Leaders across the materiel enterprise came together to lay the way ahead to ensure the Army’s Organic Industrial Base is modernized and prepared for large scale combat operations in a multi-domain environment.
Gen. Ed Daly, Army Materiel Command commander and the Army’s senior sustainer — in coordination with the Office of the Assistant Secretary of the Army for Acquisition, Logistics and Technology — hosted leaders from AMC’s Life Cycle Management Commands, the Program Executive Offices and the 23 depots, arsenals and ammunition plants for the OIB Modernization War Game, Dec. 13-15, at AMC headquarters and virtually.
“What we are doing over these three days is one of the most important things the Army will do in terms of the Sustainment Warfighting Function and setting ourselves up for future success,” Daly said. “The OIB Modernization strategy and implementation plan will take us into 2035 and beyond. This is game changing for the Army.”
Earlier this year, Daly set the path for a 15-year modernization strategy that will modernize facilities, processes and people to bring the OIB into the 21st century, infuse industry best practices and refine human capital management structures to maximize the skills and capabilities of the workforce.
The 23 depots, arsenals and ammunition plants that make up the core of the Army OIB manufacture, upgrade, maintain and reset Army equipment. This enterprise consists of more than $30 billion in facilities and infrastructure, much of which was built more than 70 years ago to produce and sustain equipment needed by the United States and allies during World War II. While some of the sites have seen incremental modernization over the years, this is the first comprehensive approach in decades.
“The OIB plays a key role in the Army’s priorities of people, readiness and modernization,” said Karen D. H. Saunders, senior official performing the duties of the assistant secretary of the Army. “It is a strategic national asset, and we have to modernize in order to maintain that essential ability.”
Over the three days, participants prioritized facility requirements and modernization efforts across all 23 OIB sites to ensure the Army makes the best use of its resources to fulfill requirements. The plan will continuously look at OIB modernization in five-year increments to validate the right projects to execute; properly prioritize them; identify redundancies, duplications or single-points-of-failure across the facilities; and identify capabilities to add to the OIB.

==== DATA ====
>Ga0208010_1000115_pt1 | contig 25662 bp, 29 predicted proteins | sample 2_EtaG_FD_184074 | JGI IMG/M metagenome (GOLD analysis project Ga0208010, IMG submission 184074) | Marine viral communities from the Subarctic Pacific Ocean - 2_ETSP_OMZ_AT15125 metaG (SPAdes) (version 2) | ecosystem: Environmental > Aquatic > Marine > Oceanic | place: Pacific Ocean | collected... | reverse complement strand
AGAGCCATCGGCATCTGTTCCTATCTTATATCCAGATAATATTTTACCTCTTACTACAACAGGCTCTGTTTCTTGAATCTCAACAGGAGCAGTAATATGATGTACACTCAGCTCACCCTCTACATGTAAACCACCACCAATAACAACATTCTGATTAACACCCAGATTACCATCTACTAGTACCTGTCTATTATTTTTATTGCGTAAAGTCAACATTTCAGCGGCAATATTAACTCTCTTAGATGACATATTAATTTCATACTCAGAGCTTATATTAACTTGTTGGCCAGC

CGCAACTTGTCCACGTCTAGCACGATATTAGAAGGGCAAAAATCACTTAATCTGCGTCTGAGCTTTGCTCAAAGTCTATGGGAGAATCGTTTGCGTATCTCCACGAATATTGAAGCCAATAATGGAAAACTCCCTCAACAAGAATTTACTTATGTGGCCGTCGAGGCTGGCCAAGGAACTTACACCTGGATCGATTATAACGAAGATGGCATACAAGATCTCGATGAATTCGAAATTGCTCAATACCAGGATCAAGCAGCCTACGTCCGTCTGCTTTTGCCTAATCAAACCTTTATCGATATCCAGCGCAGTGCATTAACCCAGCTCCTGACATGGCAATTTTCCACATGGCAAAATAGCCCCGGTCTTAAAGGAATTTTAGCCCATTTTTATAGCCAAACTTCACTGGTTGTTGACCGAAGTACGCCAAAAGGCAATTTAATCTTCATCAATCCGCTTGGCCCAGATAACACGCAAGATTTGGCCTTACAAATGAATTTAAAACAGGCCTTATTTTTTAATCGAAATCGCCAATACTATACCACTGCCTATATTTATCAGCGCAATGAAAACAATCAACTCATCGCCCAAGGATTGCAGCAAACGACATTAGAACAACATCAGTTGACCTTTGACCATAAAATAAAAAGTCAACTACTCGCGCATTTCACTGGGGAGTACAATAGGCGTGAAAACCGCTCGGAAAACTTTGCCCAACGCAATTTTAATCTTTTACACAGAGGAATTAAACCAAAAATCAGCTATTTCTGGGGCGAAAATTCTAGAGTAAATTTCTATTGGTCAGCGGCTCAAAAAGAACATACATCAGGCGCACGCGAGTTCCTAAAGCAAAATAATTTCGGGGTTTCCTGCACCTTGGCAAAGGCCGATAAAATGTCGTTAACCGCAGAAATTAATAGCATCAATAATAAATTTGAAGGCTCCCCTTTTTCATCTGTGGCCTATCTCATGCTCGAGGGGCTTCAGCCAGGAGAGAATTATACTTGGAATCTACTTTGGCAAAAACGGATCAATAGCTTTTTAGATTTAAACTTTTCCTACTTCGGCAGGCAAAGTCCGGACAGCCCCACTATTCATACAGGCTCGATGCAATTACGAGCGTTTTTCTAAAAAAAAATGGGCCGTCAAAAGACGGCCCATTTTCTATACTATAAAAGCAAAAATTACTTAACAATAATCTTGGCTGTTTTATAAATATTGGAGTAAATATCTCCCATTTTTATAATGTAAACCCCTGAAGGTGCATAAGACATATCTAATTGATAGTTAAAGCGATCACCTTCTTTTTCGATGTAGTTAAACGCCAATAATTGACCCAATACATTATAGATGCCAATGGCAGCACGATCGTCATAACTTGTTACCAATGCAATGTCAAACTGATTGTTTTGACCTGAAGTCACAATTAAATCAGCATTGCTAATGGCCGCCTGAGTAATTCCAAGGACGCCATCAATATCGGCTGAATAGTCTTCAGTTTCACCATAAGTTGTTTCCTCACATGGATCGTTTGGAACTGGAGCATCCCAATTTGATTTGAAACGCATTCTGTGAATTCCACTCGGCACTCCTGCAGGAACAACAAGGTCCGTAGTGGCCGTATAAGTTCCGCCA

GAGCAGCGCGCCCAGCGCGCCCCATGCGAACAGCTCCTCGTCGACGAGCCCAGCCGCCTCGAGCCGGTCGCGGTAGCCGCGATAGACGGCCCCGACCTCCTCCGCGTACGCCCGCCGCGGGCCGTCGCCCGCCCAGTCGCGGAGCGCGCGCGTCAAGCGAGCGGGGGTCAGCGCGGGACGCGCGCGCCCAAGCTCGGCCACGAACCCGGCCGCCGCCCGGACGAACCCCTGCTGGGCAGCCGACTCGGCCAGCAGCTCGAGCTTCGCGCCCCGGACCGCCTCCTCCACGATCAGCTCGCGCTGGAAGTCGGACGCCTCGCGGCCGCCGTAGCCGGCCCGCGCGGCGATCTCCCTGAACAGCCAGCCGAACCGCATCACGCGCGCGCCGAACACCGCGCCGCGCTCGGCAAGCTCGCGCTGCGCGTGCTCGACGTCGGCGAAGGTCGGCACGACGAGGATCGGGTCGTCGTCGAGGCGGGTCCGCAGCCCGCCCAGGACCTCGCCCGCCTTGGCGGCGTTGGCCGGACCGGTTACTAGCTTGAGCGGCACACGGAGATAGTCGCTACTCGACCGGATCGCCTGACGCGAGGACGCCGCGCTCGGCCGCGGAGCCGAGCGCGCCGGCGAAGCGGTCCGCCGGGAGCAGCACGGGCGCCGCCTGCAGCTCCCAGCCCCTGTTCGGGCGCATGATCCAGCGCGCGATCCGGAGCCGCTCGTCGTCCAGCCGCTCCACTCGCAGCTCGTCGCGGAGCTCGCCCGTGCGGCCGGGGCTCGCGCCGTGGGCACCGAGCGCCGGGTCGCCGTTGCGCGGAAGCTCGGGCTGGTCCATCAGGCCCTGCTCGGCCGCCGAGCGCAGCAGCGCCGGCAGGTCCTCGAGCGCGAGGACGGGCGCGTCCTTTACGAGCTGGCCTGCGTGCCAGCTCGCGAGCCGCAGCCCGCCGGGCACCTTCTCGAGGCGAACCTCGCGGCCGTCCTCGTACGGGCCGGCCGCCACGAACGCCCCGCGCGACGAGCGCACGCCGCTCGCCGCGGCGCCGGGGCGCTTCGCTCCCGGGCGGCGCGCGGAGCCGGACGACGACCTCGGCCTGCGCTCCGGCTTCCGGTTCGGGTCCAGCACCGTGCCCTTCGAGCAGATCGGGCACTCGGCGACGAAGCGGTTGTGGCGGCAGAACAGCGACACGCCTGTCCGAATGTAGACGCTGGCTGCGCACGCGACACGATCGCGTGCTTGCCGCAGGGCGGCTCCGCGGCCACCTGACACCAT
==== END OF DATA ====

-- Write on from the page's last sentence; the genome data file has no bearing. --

“Now more than ever, with supply chain issues and the impacts of a pandemic, the OIB’s purpose and importance to our Army is very clear,” Daly said. “This is about having the hard conversations and making the tough decisions that are foundational for the next 40 to 50 years of Army readiness and modernization.”
Working hand-and-hand with ASA (ALT), members of the OIB Modernization Task Force are ensuring projects tied directly to the Army’s “31 plus 4” signature modernization efforts are synchronized appropriately in terms of fiscal years. As new equipment and capabilities become available to Soldiers, so will the OIB be ready to maintain and support those systems.
“There is no daylight between AMC, ASA (ALT) and Army Futures Command when it comes to prioritizing the Army’s 31 plus 4,” Daly said. “When I think about the effects that this effort will have on Soldiers in future combat, it’s unbelievable.”
The war game also took a holistic look at each of the prioritized efforts to evaluate what will be needed in terms of workforce, information technology and cyber, and energy consumption requirements.
“This is an opportunity to step back, recalibrate and really build the future of the OIB from the ground up,” Daly said. “We are making deliberate decisions to ensure this is a feasible plan and looking at all colors of money to reach the right effects across the Army.”